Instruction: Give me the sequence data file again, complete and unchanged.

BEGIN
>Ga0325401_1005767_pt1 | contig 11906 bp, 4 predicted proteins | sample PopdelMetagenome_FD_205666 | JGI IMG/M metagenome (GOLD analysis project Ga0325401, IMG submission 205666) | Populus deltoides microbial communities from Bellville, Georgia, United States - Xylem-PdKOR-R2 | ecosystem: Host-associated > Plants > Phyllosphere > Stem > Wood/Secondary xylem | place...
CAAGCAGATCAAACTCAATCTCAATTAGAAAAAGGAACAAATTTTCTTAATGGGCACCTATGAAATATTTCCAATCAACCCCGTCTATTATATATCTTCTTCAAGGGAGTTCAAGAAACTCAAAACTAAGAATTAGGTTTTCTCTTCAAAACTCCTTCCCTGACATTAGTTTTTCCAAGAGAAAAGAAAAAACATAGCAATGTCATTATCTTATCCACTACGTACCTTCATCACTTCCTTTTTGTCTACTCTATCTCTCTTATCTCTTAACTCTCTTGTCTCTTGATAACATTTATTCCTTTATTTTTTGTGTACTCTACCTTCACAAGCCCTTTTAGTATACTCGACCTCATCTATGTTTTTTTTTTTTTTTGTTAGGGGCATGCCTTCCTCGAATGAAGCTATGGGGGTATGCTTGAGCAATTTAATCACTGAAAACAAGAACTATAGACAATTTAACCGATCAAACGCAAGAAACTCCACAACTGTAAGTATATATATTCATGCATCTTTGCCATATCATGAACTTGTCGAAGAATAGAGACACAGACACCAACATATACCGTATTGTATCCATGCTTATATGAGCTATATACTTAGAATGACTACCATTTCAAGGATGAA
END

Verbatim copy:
>Ga0325401_1005767_pt1 | contig 11906 bp, 4 predicted proteins | sample PopdelMetagenome_FD_205666 | JGI IMG/M metagenome (GOLD analysis project Ga0325401, IMG submission 205666) | Populus deltoides microbial communities from Bellville, Georgia, United States - Xylem-PdKOR-R2 | ecosystem: Host-associated > Plants > Phyllosphere > Stem > Wood/Secondary xylem | place...
CAAGCAGATCAAACTCAATCTCAATTAGAAAAAGGAACAAATTTTCTTAATGGGCACCTATGAAATATTTCCAATCAACCCCGTCTATTATATATCTTCTTCAAGGGAGTTCAAGAAACTCAAAACTAAGAATTAGGTTTTCTCTTCAAAACTCCTTCCCTGACATTAGTTTTTCCAAGAGAAAAGAAAAAACATAGCAATGTCATTATCTTATCCACTACGTACCTTCATCACTTCCTTTTTGTCTACTCTATCTCTCTTATCTCTTAACTCTCTTGTCTCTTGATAACATTTATTCCTTTATTTTTTGTGTACTCTACCTTCACAAGCCCTTTTAGTATACTCGACCTCATCTATGTTTTTTTTTTTTTTTGTTAGGGGCATGCCTTCCTCGAATGAAGCTATGGGGGTATGCTTGAGCAATTTAATCACTGAAAACAAGAACTATAGACAATTTAACCGATCAAACGCAAGAAACTCCACAACTGTAAGTATATATATTCATGCATCTTTGCCATATCATGAACTTGTCGAAGAATAGAGACACAGACACCAACATATACCGTATTGTATCCATGCTTATATGAGCTATATACTTAGAATGACTACCATTTCAAGGATGAA